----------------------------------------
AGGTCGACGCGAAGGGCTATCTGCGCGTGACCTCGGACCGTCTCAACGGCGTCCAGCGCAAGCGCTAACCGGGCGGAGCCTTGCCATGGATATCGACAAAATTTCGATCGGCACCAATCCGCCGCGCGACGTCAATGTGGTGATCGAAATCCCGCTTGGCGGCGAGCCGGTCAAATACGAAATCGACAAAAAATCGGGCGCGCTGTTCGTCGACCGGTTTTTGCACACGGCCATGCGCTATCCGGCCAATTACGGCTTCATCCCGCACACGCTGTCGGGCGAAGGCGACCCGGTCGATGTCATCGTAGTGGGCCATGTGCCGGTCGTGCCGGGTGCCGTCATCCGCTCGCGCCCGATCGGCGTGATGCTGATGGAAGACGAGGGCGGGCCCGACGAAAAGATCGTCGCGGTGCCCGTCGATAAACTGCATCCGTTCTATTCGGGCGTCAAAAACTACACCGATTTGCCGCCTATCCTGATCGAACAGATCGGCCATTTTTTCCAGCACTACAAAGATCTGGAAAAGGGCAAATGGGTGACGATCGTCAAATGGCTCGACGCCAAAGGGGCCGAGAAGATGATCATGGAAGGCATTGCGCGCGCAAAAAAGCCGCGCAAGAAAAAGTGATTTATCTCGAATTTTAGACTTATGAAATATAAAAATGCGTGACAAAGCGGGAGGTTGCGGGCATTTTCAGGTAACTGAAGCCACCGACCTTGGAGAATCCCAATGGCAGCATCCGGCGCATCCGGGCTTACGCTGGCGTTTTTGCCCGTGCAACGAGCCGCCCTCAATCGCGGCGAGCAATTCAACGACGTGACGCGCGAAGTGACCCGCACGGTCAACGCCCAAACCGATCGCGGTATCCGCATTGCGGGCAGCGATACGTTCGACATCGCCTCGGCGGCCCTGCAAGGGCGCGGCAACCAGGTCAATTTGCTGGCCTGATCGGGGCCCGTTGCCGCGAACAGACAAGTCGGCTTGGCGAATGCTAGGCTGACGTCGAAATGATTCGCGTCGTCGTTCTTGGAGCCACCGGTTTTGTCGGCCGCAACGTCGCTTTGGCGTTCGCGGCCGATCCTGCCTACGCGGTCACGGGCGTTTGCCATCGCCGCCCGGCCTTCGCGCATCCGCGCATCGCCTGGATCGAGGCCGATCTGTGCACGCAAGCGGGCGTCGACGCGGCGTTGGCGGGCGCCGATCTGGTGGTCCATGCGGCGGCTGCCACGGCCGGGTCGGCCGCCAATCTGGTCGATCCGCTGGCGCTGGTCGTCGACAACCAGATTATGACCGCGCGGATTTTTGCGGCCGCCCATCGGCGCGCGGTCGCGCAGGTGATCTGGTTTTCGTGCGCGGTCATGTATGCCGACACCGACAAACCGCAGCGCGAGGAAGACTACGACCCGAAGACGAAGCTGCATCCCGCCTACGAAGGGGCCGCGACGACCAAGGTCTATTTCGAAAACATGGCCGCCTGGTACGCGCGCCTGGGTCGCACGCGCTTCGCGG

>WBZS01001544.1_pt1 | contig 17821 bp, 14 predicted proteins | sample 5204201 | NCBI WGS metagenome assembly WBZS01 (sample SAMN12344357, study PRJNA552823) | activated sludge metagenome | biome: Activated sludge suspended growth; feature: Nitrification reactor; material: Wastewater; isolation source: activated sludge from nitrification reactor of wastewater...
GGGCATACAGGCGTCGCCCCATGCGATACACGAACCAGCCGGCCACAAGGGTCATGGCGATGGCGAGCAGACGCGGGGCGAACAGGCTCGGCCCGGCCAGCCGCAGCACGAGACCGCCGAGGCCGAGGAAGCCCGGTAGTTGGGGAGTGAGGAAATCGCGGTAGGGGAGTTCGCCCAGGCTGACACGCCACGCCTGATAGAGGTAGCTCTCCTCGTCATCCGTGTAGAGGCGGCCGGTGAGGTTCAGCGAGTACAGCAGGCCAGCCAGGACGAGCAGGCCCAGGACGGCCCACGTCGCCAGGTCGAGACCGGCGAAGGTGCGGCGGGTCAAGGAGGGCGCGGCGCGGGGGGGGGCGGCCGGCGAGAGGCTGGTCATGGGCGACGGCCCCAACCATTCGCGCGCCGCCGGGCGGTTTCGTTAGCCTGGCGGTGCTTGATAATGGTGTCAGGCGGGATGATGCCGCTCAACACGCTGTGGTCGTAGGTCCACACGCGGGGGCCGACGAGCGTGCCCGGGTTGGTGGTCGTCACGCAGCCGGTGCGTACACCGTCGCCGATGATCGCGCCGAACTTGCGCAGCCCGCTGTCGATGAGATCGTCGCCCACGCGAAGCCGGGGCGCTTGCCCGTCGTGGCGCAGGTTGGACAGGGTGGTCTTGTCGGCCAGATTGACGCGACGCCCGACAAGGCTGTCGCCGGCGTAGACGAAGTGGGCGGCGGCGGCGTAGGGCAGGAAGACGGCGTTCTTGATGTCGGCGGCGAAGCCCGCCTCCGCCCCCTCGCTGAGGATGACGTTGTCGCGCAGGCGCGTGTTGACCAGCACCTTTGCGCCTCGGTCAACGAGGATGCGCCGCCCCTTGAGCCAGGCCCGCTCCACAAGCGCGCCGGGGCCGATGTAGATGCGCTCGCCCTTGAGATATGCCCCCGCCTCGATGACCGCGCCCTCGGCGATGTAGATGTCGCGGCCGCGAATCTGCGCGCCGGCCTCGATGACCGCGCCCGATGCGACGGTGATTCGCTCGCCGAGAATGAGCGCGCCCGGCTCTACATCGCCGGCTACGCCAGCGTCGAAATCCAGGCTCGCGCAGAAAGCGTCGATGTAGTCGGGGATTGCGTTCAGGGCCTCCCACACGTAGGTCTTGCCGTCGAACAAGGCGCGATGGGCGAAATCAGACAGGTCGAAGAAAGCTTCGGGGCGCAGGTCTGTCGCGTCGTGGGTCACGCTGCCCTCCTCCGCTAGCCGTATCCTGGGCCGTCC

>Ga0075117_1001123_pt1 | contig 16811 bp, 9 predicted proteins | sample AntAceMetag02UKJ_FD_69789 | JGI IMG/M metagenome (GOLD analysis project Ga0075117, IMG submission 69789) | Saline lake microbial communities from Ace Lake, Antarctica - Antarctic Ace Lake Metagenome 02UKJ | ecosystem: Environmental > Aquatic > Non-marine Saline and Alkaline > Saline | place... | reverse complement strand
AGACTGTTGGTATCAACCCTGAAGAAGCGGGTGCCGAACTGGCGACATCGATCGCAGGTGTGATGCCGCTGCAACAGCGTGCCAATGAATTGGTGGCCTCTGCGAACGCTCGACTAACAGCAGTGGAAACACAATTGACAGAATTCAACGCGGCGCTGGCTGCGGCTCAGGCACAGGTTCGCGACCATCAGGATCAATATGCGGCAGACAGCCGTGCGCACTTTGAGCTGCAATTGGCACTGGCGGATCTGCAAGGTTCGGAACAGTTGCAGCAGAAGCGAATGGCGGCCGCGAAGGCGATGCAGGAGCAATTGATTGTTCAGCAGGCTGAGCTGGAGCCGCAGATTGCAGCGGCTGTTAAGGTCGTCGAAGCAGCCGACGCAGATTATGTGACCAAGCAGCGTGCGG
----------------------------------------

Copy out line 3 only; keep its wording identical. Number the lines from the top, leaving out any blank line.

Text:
GGGCATACAGGCGTCGCCCCATGCGATACACGAACCAGCCGGCCACAAGGGTCATGGCGATGGCGAGCAGACGCGGGGCGAACAGGCTCGGCCCGGCCAGCCGCAGCACGAGACCGCCGAGGCCGAGGAAGCCCGGTAGTTGGGGAGTGAGGAAATCGCGGTAGGGGAGTTCGCCCAGGCTGACACGCCACGCCTGATAGAGGTAGCTCTCCTCGTCATCCGTGTAGAGGCGGCCGGTGAGGTTCAGCGAGTACAGCAGGCCAGCCAGGACGAGCAGGCCCAGGACGGCCCACGTCGCCAGGTCGAGACCGGCGAAGGTGCGGCGGGTCAAGGAGGGCGCGGCGCGGGGGGGGGCGGCCGGCGAGAGGCTGGTCATGGGCGACGGCCCCAACCATTCGCGCGCCGCCGGGCGGTTTCGTTAGCCTGGCGGTGCTTGATAATGGTGTCAGGCGGGATGATGCCGCTCAACACGCTGTGGTCGTAGGTCCACACGCGGGGGCCGACGAGCGTGCCCGGGTTGGTGGTCGTCACGCAGCCGGTGCGTACACCGTCGCCGATGATCGCGCCGAACTTGCGCAGCCCGCTGTCGATGAGATCGTCGCCCACGCGAAGCCGGGGCGCTTGCCCGTCGTGGCGCAGGTTGGACAGGGTGGTCTTGTCGGCCAGATTGACGCGACGCCCGACAAGGCTGTCGCCGGCGTAGACGAAGTGGGCGGCGGCGGCGTAGGGCAGGAAGACGGCGTTCTTGATGTCGGCGGCGAAGCCCGCCTCCGCCCCCTCGCTGAGGATGACGTTGTCGCGCAGGCGCGTGTTGACCAGCACCTTTGCGCCTCGGTCAACGAGGATGCGCCGCCCCTTGAGCCAGGCCCGCTCCACAAGCGCGCCGGGGCCGATGTAGATGCGCTCGCCCTTGAGATATGCCCCCGCCTCGATGACCGCGCCCTCGGCGATGTAGATGTCGCGGCCGCGAATCTGCGCGCCGGCCTCGATGACCGCGCCCGATGCGACGGTGATTCGCTCGCCGAGAATGAGCGCGCCCGGCTCTACATCGCCGGCTACGCCAGCGTCGAAATCCAGGCTCGCGCAGAAAGCGTCGATGTAGTCGGGGATTGCGTTCAGGGCCTCCCACACGTAGGTCTTGCCGTCGAACAAGGCGCGATGGGCGAAATCAGACAGGTCGAAGAAAGCTTCGGGGCGCAGGTCTGTCGCGTCGTGGGTCACGCTGCCCTCCTCCGCTAGCCGTATCCTGGGCCGTCC